torn cruciate ligament
 
 

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torn cruciate ligament

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    02-16-2013, 05:54 PM
  #1
Weanling
torn cruciate ligament

So my dog wasn't using one of her hind legs... I thought I'd take her to the vet and he would say she has some arthritis, here have a few painkillers, put her on glucosamine and most likely it will clear up when the weather gets warmer. Nope. She's torn her cruciate ligament.

She's 9 years old, a VERY active and fit husky/german shepherd cross. She's never been overweight and goes crazy when she has to sit still for longer than ten seconds.

The vet mentioned in the appointment that sometimes the ligaments can get brittle with age. He said to put her on painkillers (Rimadyl) for a couple weeks and to come back and they'll take x-rays, apparently sometimes the dog can heal enough to adapt or something like that.

I used to work at a vet clinic as a receptionist so I'm a bit familiar with these things though I've forgotten a lot of it. As soon as he said torn cruciate my heart sank through the floor. From what I remember, when dogs were brought into the clinic for surgery they'd end up tearing the other one during recovery, and end up wobbly, arthritic, painful messes for the rest of their (usually short) lives.

Everything I read talks about the importance of KEEPING THE DOG QUIET during recovery, and honestly I just don't think it's possible. Pepper will explode out of her skin.

She's the best dog I've ever had and I absolutely HATE to think of losing her so soon. 9 really doesn't seem that old... but I guess she's not a puppy anymore either. I do not want to put her through surgery and a lot of pain to have her end up like those other dogs, weak, debilitated, and in constant pain.

Everything I google talks about going to heroic measures to save their dog and everyone assumes that you'll do the surgery. And maybe if she was 3, ok - but when she's 9, has already been limping on the other leg during cold snaps, and is impossible to keep quiet...?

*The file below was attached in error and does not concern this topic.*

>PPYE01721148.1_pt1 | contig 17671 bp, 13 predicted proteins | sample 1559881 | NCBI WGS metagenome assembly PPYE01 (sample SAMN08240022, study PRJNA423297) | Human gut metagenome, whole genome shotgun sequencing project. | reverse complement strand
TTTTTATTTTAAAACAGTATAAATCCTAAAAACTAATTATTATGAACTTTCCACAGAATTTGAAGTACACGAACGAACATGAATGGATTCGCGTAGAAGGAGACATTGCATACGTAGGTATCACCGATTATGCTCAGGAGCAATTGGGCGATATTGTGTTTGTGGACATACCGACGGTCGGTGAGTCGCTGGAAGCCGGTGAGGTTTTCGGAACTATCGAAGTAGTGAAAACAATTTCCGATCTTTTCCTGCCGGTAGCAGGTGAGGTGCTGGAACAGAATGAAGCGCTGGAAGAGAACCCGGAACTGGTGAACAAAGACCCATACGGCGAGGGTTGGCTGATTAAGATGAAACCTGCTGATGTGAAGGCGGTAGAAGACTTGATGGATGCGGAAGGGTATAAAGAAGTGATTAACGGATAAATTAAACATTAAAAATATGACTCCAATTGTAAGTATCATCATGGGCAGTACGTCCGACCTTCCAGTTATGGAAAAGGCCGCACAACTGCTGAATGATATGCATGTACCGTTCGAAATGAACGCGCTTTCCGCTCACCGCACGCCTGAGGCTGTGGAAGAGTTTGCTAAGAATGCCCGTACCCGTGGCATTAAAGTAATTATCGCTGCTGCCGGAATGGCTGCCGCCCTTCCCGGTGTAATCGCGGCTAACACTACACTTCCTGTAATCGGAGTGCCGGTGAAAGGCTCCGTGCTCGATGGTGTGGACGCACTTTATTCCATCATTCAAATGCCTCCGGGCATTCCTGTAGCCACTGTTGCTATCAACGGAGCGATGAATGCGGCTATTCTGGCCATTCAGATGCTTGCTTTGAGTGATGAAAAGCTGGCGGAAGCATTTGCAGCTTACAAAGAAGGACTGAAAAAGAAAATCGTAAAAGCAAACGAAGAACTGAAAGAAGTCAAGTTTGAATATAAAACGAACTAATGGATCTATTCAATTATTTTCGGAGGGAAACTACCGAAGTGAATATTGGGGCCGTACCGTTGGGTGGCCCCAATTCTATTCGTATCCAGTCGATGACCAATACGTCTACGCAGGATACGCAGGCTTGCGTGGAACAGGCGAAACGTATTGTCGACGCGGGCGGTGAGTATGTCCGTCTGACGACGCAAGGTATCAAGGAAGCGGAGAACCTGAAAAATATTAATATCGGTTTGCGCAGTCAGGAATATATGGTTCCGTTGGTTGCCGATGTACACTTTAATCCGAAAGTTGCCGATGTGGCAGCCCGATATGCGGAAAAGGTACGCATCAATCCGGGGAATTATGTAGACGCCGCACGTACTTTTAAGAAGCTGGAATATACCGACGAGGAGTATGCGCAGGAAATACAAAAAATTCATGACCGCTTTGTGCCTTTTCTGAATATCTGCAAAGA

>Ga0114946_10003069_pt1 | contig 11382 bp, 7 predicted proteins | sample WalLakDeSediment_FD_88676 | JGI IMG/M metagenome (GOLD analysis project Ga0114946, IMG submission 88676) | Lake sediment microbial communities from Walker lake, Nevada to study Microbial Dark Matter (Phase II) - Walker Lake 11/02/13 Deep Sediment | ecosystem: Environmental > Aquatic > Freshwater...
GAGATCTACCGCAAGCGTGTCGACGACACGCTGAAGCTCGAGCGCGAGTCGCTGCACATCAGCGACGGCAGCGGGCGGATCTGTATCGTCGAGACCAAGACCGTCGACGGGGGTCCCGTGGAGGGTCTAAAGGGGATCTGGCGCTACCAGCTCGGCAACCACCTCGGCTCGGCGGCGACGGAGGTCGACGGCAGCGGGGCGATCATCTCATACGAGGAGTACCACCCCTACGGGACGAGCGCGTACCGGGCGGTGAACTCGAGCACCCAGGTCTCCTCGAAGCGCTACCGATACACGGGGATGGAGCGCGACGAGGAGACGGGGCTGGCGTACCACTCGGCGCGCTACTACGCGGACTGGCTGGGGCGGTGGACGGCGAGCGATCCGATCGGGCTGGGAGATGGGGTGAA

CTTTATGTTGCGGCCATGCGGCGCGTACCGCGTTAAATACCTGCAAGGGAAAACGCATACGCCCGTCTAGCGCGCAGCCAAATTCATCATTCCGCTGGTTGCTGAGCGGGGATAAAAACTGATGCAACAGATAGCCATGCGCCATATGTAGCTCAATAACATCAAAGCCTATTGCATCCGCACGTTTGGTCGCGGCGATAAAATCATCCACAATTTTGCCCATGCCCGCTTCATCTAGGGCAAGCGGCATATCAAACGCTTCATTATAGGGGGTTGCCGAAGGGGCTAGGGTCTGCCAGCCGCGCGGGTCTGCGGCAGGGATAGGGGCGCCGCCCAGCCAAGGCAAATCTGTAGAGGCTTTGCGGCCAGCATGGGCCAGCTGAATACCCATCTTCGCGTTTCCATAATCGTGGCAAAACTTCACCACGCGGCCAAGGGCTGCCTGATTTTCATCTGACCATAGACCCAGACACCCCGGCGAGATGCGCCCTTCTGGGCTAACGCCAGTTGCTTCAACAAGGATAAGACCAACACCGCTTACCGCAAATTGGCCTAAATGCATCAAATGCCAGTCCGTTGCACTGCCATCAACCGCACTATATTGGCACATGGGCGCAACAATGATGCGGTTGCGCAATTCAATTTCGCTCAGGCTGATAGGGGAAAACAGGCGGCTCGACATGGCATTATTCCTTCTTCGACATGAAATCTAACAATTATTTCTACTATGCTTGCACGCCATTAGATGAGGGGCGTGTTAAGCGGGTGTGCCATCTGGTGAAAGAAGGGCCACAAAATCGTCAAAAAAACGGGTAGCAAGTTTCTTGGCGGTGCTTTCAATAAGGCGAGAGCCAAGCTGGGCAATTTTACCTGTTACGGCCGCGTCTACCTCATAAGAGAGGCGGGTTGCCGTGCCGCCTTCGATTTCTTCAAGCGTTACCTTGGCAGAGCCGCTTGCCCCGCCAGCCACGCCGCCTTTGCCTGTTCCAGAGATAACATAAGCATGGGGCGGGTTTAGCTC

Has anyone else with an older and/or hyperactive dog gone through this?

And a picture, just because I love my girl and I'm desperately hoping these aren't my last few weeks with her.
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    02-16-2013, 06:03 PM
  #2
Started
Keep her as quiet as you can for the next month. Get drugs from your vet to do it if necessary. I completely understand a) not wanting to do the surgery and b) having a dog that will go insane if kept quiet.

BUT! If you can keep her calm (using sedatives) and off the leg, make sure she gets her Rimadyl to reduce the inflammation, and keep her 100% on leash and NO stairs for 4-6 weeks (even when going potty), there is a good chance her knee can heal enough/add enough scar tissue that she'll be comfortable enough to keep going well, with only the occasional painkiller and glucosamine/chondroitin. Sucks in the short term, but if surgery is a no-go, it is you #1 best bet at keeping her around and comfortable and able to run and play for another 2-5 years.

If you cant/wont keep her contained in the short term, when the knee has the best chance of healing, she may never be comfortable using the leg again, which can indeed cause the other to blow out.

ETA: While she's in recovery, no feeding her out of a dish. Not because it's bad, but because you can put her food in puzzle cubes/toys and kongs instead, so that she can use some of her energy and time working on her meals instead. PM me for more 'how to keep a freaking nutcase dog 'calm' during recovery.' :)
     
    02-16-2013, 06:16 PM
  #3
Weanling
Quote:
Originally Posted by Sharpie    
Keep her as quiet as you can for the next month. Get drugs from your vet to do it if necessary. I completely understand a) not wanting to do the surgery and b) having a dog that will go insane if kept quiet.